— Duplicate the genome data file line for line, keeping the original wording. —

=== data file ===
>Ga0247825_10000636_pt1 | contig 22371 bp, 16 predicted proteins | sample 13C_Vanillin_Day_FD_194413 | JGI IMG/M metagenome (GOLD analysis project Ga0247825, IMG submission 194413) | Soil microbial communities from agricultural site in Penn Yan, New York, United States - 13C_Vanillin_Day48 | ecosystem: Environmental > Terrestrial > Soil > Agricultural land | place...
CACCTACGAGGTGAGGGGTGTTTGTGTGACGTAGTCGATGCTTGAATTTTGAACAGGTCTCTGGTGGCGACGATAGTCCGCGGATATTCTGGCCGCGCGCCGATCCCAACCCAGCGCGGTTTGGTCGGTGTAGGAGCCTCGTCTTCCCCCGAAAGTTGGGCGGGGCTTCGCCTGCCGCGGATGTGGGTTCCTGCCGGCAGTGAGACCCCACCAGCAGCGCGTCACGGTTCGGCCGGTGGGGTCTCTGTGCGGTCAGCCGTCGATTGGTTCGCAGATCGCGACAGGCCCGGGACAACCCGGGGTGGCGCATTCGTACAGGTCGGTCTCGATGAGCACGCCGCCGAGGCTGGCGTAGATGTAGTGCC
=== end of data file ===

>Ga0247825_10000636_pt1 | contig 22371 bp, 16 predicted proteins | sample 13C_Vanillin_Day_FD_194413 | JGI IMG/M metagenome (GOLD analysis project Ga0247825, IMG submission 194413) | Soil microbial communities from agricultural site in Penn Yan, New York, United States - 13C_Vanillin_Day48 | ecosystem: Environmental > Terrestrial > Soil > Agricultural land | place...
CACCTACGAGGTGAGGGGTGTTTGTGTGACGTAGTCGATGCTTGAATTTTGAACAGGTCTCTGGTGGCGACGATAGTCCGCGGATATTCTGGCCGCGCGCCGATCCCAACCCAGCGCGGTTTGGTCGGTGTAGGAGCCTCGTCTTCCCCCGAAAGTTGGGCGGGGCTTCGCCTGCCGCGGATGTGGGTTCCTGCCGGCAGTGAGACCCCACCAGCAGCGCGTCACGGTTCGGCCGGTGGGGTCTCTGTGCGGTCAGCCGTCGATTGGTTCGCAGATCGCGACAGGCCCGGGACAACCCGGGGTGGCGCATTCGTACAGGTCGGTCTCGATGAGCACGCCGCCGAGGCTGGCGTAGATGTAGTGCC